May 19, 2016

Candidates are talking about Obamacare—whether they know it or not



Health reform is about more than insurance, writes Dr. Eric B. Larson. It’s also changing racial, economic, and care disparities.

This election season, we’re hearing a lot from candidates—Democratic and Republican, local and national—about economics, equality, and immigration. Of course, the Affordable Care Act (ACA), or Obamacare, is still a hot topic. But the ACA also underlies political talk about poverty, opportunity, immigration, diversity, and American innovation.

I was pleased to read about the positive effects the ACA is having on care for low-wage workers, immigrants, and Hispanics. A New York Times analysis shows that health insurance coverage increased from 2013 to 2014 for all racial/ethnic groups, but especially for minorities and the most for Hispanics. A Boston Globe editorial lays out the direct connection between medical coverage and current discussions about income inequality, personal security, and individual freedom. Coverage has clear benefits for low-income Americans of all racial and ethnic backgrounds, as described by another New York Times article. These changes have the potential to reduce the disparities, inequalities, and gaps in prosperity that all the political candidates are talking about right now. To hear more about this topic, please join us when Dr. Leana Wen visits Seattle for this year’s Birnbaum lecture.

‘I’ve been waiting for this my entire career’

Less well-known reforms under Obamacare are particularly relevant to those of us who are part of Group Health and Group Health Research Institute (GHRI). Several programs from the ACA encourage exactly the type of practical research to improve clinical care that is our strength. Under funding originating from the ACA, the Healthy Hearts Northwest project from the GHRI MacColl Center for Health Care Innovation is part of a national initiative to help small primary care practices build their capacity for quality improvement. The initial focus is on preventing cardiovascular disease including heart attacks and strokes.

The ACA also created the Patient-Centered Outcomes Research Institute (PCORI) to develop, study, and promote health care improvements, guided by patients. This model of research and clinical improvement suits Group Health and GHRI so perfectly that we were early leaders in PCORI studies that are now yielding results with national impact. Our PCORI projects cover patient-priority issues such as back pain, cancer screening, and obesity.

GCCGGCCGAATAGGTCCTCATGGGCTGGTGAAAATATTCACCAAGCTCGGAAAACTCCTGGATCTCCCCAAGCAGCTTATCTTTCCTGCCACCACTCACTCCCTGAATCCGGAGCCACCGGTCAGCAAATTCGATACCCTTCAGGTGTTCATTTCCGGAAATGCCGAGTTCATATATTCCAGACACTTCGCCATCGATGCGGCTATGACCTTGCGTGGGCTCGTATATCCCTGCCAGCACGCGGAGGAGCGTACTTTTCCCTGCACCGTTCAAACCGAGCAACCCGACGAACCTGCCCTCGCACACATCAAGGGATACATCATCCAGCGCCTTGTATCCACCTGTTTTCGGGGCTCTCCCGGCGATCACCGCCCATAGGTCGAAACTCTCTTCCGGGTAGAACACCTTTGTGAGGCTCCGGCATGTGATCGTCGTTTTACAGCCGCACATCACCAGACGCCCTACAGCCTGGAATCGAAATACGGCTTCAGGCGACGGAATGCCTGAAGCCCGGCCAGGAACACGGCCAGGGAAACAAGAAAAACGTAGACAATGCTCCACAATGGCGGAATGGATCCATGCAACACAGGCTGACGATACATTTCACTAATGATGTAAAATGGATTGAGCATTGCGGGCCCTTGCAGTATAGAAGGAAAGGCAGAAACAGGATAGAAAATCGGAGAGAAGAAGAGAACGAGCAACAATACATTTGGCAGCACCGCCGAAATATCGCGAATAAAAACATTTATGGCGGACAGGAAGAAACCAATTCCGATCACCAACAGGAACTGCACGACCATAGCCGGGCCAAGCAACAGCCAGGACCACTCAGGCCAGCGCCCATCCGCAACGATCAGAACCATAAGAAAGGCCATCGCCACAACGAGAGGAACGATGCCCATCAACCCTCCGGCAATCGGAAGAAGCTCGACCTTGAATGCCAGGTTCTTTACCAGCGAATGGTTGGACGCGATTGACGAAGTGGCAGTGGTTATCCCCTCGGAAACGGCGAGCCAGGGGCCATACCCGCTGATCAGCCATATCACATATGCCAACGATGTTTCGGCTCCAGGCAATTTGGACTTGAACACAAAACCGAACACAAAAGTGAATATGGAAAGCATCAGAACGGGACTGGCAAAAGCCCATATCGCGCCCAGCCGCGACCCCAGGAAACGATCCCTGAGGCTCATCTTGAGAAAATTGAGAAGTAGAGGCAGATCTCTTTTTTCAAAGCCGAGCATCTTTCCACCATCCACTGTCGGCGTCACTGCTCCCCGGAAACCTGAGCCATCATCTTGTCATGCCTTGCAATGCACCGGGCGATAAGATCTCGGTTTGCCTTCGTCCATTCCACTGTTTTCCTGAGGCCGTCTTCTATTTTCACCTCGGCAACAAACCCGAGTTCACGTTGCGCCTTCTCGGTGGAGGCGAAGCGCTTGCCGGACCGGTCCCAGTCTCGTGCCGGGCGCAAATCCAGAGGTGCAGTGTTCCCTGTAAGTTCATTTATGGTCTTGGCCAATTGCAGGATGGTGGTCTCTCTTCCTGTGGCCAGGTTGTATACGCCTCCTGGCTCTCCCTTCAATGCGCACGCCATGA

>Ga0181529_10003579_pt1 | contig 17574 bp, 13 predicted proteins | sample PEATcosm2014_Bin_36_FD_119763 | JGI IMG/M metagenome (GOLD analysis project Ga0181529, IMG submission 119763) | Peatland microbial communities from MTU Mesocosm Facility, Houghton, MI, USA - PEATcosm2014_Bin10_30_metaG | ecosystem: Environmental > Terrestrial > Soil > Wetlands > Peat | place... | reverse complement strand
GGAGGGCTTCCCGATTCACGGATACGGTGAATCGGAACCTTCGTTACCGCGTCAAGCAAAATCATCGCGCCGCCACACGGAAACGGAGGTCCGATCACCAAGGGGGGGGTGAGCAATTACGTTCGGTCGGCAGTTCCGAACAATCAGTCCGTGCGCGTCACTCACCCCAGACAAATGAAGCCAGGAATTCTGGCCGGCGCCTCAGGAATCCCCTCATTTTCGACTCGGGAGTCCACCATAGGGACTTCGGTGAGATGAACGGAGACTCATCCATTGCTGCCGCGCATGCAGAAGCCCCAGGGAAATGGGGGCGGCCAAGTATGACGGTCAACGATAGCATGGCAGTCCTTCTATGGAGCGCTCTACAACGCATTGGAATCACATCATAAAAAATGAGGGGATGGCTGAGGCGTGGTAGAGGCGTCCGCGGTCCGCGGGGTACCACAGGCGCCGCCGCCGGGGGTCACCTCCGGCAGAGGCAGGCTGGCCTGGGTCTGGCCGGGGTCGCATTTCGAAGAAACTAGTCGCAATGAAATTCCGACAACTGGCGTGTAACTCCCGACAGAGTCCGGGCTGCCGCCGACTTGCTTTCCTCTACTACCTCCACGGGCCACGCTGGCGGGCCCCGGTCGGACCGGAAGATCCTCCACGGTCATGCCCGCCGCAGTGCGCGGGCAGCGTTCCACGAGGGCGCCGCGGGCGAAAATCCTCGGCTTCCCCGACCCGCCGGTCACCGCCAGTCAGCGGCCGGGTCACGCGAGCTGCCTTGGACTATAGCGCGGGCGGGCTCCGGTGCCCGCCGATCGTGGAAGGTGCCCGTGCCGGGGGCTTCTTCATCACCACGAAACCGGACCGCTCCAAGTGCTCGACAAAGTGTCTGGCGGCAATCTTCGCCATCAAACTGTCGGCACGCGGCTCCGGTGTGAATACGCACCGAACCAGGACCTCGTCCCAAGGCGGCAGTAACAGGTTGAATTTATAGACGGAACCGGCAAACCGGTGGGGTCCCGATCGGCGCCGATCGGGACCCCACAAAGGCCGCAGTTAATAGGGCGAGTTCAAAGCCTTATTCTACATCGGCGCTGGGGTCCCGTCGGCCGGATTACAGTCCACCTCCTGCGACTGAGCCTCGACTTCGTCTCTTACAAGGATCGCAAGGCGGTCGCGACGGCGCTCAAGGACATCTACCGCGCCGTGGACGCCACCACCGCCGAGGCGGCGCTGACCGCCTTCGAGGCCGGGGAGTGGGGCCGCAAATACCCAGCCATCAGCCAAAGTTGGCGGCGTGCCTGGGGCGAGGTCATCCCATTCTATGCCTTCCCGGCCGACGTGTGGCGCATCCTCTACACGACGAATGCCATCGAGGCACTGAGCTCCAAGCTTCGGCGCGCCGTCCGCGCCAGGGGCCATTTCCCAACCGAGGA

The ACA also created the Center for Medicare & Medicaid Innovation to test ways to improve care and spread the most effective methods across the country. Support from the Innovation Center is helping GHRI’s Center for Community Health and Evaluation connect clinical systems and community resources in our state. The overall goal of this initiative, called Accountable Communities of Health, is health equity.

As a final example, I’m looking forward to a new program from the Innovation Center. Based on results from a successful earlier initiative, they are inviting clinical practices into the Comprehensive Primary Care Plus (CPC+) program. Instead of being paid for services and tests, participating practices will be rewarded for keeping their patients healthy. Group Health members already receive this type of care, but it has remained elusive for most Americans, who get their care in fee-for-service health care systems. My colleague, Dr. Michael Parchman, family physician and director of the MacColl Center, says about CPC+, “I’ve been waiting for this my entire career.” I have, too. We welcome the spread of this model to other practices.

November is approaching

As the election approaches, I will be watching the candidates and listening to their plans about health care. I hope they will be specific about their policies and realize that health care and coverage are fundamental to financial security, equality, and our capacity to move forward together as a nation.


Eric B. Larson, MD, MPH
Vice President for Research, Group Health
Executive Director, Group Health Research Institute

2016 Birnbaum Lecture


A shared vision: New perspectives on strengthening social determinants of health

Keynote speaker: Dr. Leana Wen, nationally acclaimed TED speaker and health commissioner for the city of Baltimore.